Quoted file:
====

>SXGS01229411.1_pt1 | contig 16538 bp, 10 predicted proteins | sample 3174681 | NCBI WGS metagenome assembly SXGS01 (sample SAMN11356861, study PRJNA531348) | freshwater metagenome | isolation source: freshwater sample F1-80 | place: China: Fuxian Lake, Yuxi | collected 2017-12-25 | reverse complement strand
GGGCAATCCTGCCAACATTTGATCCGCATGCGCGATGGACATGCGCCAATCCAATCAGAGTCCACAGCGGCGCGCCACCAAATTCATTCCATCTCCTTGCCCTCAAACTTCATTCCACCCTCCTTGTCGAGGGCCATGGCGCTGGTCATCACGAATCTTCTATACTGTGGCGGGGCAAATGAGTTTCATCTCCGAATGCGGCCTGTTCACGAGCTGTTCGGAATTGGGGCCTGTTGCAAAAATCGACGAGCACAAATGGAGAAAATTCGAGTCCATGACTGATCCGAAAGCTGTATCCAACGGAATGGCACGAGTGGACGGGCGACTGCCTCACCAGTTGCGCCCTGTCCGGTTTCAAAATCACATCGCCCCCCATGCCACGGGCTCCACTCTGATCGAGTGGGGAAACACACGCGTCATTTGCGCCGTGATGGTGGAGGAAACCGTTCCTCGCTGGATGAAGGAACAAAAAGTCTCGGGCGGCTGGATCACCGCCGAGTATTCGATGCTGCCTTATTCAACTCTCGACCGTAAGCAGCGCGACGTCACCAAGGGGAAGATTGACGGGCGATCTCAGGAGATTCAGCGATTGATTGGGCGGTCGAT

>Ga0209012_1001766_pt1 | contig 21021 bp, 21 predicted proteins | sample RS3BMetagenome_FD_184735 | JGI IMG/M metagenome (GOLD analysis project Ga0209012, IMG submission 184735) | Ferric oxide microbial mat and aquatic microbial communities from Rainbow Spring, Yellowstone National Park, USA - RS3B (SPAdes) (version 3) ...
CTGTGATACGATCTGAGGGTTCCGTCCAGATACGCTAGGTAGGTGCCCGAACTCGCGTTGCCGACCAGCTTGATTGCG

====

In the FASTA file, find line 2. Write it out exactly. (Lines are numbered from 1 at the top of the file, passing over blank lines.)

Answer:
GGGCAATCCTGCCAACATTTGATCCGCATGCGCGATGGACATGCGCCAATCCAATCAGAGTCCACAGCGGCGCGCCACCAAATTCATTCCATCTCCTTGCCCTCAAACTTCATTCCACCCTCCTTGTCGAGGGCCATGGCGCTGGTCATCACGAATCTTCTATACTGTGGCGGGGCAAATGAGTTTCATCTCCGAATGCGGCCTGTTCACGAGCTGTTCGGAATTGGGGCCTGTTGCAAAAATCGACGAGCACAAATGGAGAAAATTCGAGTCCATGACTGATCCGAAAGCTGTATCCAACGGAATGGCACGAGTGGACGGGCGACTGCCTCACCAGTTGCGCCCTGTCCGGTTTCAAAATCACATCGCCCCCCATGCCACGGGCTCCACTCTGATCGAGTGGGGAAACACACGCGTCATTTGCGCCGTGATGGTGGAGGAAACCGTTCCTCGCTGGATGAAGGAACAAAAAGTCTCGGGCGGCTGGATCACCGCCGAGTATTCGATGCTGCCTTATTCAACTCTCGACCGTAAGCAGCGCGACGTCACCAAGGGGAAGATTGACGGGCGATCTCAGGAGATTCAGCGATTGATTGGGCGGTCGAT